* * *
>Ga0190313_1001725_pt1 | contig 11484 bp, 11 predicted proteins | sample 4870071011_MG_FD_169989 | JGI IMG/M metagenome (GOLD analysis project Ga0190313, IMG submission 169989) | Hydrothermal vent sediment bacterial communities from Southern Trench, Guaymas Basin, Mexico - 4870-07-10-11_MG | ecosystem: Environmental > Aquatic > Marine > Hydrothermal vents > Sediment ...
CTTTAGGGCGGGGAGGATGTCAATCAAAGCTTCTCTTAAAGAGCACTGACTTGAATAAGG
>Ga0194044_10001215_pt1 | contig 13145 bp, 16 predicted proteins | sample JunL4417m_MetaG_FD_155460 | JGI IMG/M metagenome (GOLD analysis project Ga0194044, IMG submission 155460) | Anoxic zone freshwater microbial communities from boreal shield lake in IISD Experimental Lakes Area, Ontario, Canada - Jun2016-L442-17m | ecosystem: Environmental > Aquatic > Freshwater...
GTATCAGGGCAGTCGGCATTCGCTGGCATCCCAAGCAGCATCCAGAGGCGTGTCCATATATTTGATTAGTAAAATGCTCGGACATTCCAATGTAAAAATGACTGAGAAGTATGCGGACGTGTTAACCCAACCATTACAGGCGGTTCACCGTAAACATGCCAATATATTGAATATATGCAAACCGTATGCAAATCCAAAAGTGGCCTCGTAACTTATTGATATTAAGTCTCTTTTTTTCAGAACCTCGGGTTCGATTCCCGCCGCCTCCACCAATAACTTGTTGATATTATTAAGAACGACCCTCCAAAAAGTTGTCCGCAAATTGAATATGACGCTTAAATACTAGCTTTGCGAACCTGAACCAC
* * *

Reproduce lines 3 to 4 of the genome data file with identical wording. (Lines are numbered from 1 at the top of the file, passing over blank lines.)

>Ga0194044_10001215_pt1 | contig 13145 bp, 16 predicted proteins | sample JunL4417m_MetaG_FD_155460 | JGI IMG/M metagenome (GOLD analysis project Ga0194044, IMG submission 155460) | Anoxic zone freshwater microbial communities from boreal shield lake in IISD Experimental Lakes Area, Ontario, Canada - Jun2016-L442-17m | ecosystem: Environmental > Aquatic > Freshwater...
GTATCAGGGCAGTCGGCATTCGCTGGCATCCCAAGCAGCATCCAGAGGCGTGTCCATATATTTGATTAGTAAAATGCTCGGACATTCCAATGTAAAAATGACTGAGAAGTATGCGGACGTGTTAACCCAACCATTACAGGCGGTTCACCGTAAACATGCCAATATATTGAATATATGCAAACCGTATGCAAATCCAAAAGTGGCCTCGTAACTTATTGATATTAAGTCTCTTTTTTTCAGAACCTCGGGTTCGATTCCCGCCGCCTCCACCAATAACTTGTTGATATTATTAAGAACGACCCTCCAAAAAGTTGTCCGCAAATTGAATATGACGCTTAAATACTAGCTTTGCGAACCTGAACCAC